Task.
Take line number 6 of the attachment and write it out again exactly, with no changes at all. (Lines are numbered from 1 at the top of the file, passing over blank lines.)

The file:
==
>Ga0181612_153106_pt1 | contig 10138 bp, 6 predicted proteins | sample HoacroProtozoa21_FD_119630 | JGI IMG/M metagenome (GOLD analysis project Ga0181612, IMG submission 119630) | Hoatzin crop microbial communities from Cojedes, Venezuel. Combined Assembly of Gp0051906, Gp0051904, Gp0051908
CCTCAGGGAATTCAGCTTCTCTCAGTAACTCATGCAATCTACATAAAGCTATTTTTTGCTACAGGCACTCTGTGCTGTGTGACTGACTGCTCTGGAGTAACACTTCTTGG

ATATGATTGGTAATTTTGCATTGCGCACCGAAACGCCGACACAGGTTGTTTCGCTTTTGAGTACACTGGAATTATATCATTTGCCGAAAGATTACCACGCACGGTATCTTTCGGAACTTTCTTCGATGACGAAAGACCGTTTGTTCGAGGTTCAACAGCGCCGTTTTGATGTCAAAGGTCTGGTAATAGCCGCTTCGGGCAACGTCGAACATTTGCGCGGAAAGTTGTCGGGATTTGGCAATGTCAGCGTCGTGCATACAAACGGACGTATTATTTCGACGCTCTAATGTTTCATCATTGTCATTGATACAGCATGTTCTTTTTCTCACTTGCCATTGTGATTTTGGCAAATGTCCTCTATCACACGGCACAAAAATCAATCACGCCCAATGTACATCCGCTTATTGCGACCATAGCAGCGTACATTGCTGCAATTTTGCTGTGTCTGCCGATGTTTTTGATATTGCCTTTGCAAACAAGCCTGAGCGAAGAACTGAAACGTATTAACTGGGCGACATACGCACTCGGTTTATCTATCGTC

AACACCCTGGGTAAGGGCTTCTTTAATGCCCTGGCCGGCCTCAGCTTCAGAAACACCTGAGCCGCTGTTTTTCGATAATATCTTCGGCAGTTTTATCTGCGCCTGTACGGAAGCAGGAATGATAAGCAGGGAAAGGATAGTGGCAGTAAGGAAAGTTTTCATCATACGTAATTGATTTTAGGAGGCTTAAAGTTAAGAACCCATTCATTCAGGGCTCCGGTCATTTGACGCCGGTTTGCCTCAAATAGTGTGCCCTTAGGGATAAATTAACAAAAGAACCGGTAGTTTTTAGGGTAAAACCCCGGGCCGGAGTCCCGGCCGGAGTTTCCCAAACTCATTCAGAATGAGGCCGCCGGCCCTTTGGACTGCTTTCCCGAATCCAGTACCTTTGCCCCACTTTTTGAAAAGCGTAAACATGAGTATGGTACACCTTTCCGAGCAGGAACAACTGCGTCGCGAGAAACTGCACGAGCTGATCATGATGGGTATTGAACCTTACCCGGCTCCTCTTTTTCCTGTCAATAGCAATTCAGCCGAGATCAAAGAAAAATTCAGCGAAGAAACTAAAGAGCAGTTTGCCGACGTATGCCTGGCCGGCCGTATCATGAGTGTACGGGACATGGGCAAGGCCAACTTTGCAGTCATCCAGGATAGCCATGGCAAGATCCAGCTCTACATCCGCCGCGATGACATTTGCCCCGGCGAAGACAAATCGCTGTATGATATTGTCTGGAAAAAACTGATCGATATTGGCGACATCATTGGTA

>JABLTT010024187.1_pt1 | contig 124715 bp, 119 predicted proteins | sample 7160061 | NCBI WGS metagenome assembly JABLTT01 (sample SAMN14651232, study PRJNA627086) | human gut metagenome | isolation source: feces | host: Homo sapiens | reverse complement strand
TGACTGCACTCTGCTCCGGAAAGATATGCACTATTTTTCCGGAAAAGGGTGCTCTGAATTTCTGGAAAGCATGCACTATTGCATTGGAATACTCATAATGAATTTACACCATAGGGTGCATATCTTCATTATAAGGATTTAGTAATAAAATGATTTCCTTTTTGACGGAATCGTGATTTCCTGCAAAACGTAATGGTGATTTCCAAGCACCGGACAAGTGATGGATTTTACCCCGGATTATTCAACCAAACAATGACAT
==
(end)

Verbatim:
TGACTGCACTCTGCTCCGGAAAGATATGCACTATTTTTCCGGAAAAGGGTGCTCTGAATTTCTGGAAAGCATGCACTATTGCATTGGAATACTCATAATGAATTTACACCATAGGGTGCATATCTTCATTATAAGGATTTAGTAATAAAATGATTTCCTTTTTGACGGAATCGTGATTTCCTGCAAAACGTAATGGTGATTTCCAAGCACCGGACAAGTGATGGATTTTACCCCGGATTATTCAACCAAACAATGACAT